It came this morning to several people I know in outlying areas. But in Binghamton and Johnson City proper, given our location in a river valley, we escaped it.  It also helped that clouds started to form in early morning.  We were lucky.  At our house, it appears the temperature got down to 39 degrees.

Yes, it is a little early even for us.  And we have another chance for frost tonight.

So what does frost do?  Well, first off, temperature is funny.  At the height air temperatures are taken, it could be too warm for frost, but at plant level, it can be cold enough for frost can form.  Frost formation can depend on wind, on clouds.  We have a rough guide from experience.  When will frost form? And when won't it?

What frost does is form ice crystals on the plant leaves, and, for tender plants, it will injure or kill the plants.  And what plants are tender?  Well, a lot of what we grow in gardens:  tomatoes, peppers, squash. Many annual flowers, including nasturtiums and marigolds. Some herbs, such as basil.  Many other plants can take a light frost.  Some can even survive what we call a "hard freeze".

Sometimes, you can save your tender plants by covering them. In that way, the frost doesn't form. But that only works so long.  At some point, you have to let your plants go to that Great Plant Place in the Sky. Or wherever.

When that happens, I mourn the loss of the tomatoes, peppers and basil, and the ending of summer.  I say goodbye to my frost-blackened flower plants. (Conveniently, I ignore the memories of sweaty heat waves and the droopy droughts of summer.)

As I (fortunately) don't depend on my garden for all, or even most of, my food, I don't fear the frost, but I do fear what comes next.

But once the frost comes, I won't be unhappy.  It will be time for apples and pumpkins, for cinnamon scented cider, for donuts from the Cider Mill, for butternut squash, for the semi-annual Ithaca Library Book Sale, and the Ithaca Art Trail.

Unlike last year, we have a good apple crop.

And there is the turning of the leaves

On second thought:

Bring fall on!

Do you live in a four season climate? What is your favorite season of the year?

Monday, September 16, 2013

The Next Great American Fruit?

I think I missed something in the world of farmers markets here in the Binghamton area of upstate New York.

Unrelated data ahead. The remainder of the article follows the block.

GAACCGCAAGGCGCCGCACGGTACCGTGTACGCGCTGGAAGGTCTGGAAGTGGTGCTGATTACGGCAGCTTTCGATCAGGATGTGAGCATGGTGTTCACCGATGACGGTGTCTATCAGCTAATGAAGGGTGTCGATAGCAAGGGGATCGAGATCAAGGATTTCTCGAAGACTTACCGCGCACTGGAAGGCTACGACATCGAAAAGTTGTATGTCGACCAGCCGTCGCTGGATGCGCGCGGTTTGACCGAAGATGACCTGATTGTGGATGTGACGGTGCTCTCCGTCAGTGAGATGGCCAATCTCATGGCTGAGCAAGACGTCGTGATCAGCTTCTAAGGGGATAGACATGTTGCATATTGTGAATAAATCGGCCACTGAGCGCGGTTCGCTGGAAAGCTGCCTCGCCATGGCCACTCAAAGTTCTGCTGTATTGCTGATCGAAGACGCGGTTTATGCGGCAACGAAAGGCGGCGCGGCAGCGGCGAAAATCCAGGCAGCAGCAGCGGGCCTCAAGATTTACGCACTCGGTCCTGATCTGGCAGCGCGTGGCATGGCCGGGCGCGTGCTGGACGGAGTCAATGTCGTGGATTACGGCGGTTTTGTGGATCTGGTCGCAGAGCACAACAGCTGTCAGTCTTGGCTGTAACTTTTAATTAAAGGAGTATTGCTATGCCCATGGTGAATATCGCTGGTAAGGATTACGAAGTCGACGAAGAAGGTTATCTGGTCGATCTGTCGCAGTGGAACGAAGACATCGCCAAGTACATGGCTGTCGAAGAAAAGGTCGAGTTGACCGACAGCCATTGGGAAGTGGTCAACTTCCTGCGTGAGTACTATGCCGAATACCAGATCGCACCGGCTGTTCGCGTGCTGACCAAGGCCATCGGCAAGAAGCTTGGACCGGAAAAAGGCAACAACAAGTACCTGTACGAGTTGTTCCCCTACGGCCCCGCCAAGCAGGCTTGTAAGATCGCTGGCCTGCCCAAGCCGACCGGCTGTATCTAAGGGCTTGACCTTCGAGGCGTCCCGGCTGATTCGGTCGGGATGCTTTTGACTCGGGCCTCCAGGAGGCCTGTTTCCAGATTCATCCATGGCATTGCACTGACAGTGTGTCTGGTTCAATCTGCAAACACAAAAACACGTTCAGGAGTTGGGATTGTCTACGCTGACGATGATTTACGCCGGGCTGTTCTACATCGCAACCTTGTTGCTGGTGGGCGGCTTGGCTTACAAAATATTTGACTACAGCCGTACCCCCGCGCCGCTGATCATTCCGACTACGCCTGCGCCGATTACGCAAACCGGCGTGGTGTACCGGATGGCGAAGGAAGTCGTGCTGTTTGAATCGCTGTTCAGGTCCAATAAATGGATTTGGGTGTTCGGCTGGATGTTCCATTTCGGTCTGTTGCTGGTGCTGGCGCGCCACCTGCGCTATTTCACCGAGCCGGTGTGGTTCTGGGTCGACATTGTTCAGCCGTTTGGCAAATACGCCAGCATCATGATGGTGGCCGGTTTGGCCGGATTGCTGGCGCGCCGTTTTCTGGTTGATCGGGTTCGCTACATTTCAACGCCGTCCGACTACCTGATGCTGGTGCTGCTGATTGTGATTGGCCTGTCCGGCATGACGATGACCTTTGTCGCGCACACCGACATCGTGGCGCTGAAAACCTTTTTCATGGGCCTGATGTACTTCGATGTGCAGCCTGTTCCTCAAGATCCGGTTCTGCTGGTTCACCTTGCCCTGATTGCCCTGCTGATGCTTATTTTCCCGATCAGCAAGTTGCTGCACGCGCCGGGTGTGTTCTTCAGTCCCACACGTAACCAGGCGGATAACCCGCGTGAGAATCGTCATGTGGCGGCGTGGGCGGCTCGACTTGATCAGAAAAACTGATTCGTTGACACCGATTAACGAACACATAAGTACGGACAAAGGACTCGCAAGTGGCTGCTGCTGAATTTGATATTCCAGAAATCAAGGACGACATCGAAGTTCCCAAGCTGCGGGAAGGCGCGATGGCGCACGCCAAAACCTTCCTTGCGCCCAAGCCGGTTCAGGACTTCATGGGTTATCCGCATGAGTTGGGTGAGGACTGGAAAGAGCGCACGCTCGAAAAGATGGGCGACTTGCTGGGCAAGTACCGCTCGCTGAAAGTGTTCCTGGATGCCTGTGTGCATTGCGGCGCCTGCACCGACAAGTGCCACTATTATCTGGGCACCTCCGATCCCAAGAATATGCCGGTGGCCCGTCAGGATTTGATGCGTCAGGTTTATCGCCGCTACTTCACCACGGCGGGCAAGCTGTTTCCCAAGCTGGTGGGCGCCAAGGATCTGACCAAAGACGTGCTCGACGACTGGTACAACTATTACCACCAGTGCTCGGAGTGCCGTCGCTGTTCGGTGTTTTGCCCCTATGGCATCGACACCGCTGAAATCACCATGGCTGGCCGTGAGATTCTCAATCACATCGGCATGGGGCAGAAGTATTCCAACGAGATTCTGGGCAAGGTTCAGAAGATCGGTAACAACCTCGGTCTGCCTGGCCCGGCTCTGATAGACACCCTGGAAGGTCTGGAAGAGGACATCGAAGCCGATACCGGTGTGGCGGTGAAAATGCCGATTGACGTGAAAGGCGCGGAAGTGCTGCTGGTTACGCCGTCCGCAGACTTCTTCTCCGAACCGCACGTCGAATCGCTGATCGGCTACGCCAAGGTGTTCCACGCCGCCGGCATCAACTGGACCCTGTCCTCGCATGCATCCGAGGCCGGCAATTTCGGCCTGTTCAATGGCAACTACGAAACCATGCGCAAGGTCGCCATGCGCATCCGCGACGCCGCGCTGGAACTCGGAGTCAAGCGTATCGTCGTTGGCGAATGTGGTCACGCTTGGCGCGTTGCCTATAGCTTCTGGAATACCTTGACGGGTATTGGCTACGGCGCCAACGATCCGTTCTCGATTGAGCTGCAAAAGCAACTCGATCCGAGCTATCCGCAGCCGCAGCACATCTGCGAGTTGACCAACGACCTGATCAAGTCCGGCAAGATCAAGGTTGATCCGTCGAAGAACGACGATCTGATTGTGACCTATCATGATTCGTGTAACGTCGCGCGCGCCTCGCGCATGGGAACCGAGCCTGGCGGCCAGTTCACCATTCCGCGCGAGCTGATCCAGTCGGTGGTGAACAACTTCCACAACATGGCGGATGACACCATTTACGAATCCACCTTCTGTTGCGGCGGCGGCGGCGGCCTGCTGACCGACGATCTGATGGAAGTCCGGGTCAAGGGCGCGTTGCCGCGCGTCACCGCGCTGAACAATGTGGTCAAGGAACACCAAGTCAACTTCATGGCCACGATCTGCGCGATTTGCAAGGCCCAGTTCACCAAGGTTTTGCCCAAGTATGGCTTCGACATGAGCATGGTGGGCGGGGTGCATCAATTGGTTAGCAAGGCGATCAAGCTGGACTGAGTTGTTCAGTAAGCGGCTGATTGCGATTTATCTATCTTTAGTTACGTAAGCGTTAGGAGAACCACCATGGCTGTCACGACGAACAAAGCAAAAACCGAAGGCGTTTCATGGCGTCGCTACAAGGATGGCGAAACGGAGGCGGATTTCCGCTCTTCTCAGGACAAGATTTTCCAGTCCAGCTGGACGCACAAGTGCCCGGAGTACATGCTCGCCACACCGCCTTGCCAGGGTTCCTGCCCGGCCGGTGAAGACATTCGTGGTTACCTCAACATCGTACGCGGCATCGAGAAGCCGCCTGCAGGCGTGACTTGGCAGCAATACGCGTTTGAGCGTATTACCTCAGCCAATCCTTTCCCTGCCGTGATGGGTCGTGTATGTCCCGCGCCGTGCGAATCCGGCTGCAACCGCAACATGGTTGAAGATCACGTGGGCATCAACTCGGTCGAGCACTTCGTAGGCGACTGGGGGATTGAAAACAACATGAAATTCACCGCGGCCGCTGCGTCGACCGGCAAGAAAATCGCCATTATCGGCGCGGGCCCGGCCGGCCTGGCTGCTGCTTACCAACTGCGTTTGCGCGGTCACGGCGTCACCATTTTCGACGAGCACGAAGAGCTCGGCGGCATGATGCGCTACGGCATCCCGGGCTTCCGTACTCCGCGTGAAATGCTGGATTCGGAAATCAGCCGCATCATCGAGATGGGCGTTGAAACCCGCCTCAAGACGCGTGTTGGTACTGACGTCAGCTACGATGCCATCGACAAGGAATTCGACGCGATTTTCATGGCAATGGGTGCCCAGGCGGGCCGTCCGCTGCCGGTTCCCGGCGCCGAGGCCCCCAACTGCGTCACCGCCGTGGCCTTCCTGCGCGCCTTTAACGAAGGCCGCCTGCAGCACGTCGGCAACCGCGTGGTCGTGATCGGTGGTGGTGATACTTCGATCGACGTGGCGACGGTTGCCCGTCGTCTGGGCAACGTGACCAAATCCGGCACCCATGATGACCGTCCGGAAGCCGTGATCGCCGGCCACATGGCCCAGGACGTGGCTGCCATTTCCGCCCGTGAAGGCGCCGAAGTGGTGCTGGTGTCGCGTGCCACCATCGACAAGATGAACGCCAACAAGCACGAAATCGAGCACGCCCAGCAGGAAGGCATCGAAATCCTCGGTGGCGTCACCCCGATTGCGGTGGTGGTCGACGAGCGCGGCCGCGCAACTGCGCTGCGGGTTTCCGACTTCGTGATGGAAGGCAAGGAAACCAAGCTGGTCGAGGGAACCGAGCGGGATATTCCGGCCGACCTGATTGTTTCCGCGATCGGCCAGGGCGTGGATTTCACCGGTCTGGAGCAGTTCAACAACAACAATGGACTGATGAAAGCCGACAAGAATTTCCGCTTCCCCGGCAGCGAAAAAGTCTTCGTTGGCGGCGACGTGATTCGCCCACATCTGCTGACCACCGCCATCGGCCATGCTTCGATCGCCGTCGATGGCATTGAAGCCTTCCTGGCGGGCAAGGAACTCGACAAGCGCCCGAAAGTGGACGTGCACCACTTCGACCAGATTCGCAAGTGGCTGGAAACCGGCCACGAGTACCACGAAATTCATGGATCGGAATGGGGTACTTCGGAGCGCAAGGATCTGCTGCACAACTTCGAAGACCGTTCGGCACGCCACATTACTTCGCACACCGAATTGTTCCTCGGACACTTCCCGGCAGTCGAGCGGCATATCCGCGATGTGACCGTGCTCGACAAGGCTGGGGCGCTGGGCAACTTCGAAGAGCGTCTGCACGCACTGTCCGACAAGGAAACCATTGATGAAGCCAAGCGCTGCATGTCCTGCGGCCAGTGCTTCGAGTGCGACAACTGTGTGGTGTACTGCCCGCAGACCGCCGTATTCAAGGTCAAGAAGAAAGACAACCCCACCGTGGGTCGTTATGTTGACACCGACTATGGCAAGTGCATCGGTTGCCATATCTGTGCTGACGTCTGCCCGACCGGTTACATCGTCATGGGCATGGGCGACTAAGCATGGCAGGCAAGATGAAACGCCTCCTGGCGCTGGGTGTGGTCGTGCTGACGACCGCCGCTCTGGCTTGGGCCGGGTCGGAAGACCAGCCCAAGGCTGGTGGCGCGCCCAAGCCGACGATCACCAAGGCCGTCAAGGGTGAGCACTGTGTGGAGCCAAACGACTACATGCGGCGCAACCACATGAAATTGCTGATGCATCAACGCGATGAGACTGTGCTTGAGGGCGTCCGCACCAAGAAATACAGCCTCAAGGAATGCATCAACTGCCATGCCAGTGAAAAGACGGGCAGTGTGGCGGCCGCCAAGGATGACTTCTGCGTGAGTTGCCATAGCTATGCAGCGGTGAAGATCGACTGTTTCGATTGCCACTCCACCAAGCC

In our Sunday newspaper, there's a list called "Eat Local, Eat Well" provided by a local farmer.  "Here's a look at the fresh produce available this week at Broome County farmers markets", it promises.

Grapes - check.   I bought a bunch of local grapes-Concords - yesterday, which I will blog about in the near future.

Nectarines - check.



Cue memories of Northwest Arkansas, circa early 1980's.
This is a pawpaw tree, planted in downtown Fayetteville, Arkansas.  When I lived in Arkansas, 27 years ago, these small native trees grew wild.  Foragers knew that these trees produced a fruit unlike anything that you could buy in the store. They fall from the tree when ripe, so you never get an underripe fruit.  They have an intense smell (they can't be mistaken for anything poisonous) and tasted, to me, like a banana on steroids. (Many describe the taste as a cross between a mango and a banana but back then, I had never tasted a mango.)  I didn't like the taste, but my spouse did.

They are also highly perishable.  They bruise easily, so they will need to be grown locally.  They have large seeds.  And, not that it matters to me, they are - well, ugly.

But a lot can happen in 27 years, and, apparently, a lot of work has been done on breeding these trees.  Pawpaws are now cultivated and available in a limited number of farmers markets.

One interesting thing about the pawpaw is that they are not pollinated by bees.  They are pollinated by beetles or flies.  And, they are hardy in our zone, unlike bananas or mangoes.

I'm now wondering which farmers market in our county has them.  I'd like to check these cultivated pawpaws out.

If I like them better than the wild ones (or if my palate has changed in 27 years, which is quite possible), I have a West Virginian by the name of Neal Peterson to thank for being able to purchase them.

Some think they may be the next great "American fruit". Well, why not?

Have you eaten pawpaws?

Sunday, September 15, 2013

Garden Bloggers Bloom Day-Transitions September 2013

September is the month of transitions in my garden near Binghamton, in upstate New York.

The first fingers of fall rest lightly upon us in upstate New York.  We woke up yesterday with temperatures in the low 50's and wind.  Today, when I woke up, it was 47 degrees (8 Celsius) but at our airport, a record low of 36 (2 Celsius). Another cold front is supposed to come through tonight.

It will be warm again by Tuesday, true.  But each time a cold front comes through, it will be less warm.  The winds have become biting and no longer refreshing.  Fall lays upon us with the coming attraction of the impending winter, my least favorite time of year.  We could have a frost before the 15th of next month.  And then it will be months of lake effect clouds, snow, ice, and the dead brown of a sleeping nature.

But there is one thing that keeps me warm - Garden Bloggers Bloom Day.  This meme, brought to us on the 15th of each month by May Dream Gardens, brings gardeners from all over the world together to show what is growing, inside and/or out.  If I'm cold, I just transport myself to a warmer part of the world.

So this is what is blooming for me this month.  
On our back doorstep: a kalanchoe, given to me by a neighbor who was hospitalized a couple of years ago, and got this as a gift.  We'll have to take it in soon (not hardy here), but  it is still thriving.

In our front yard:

Garlic chives.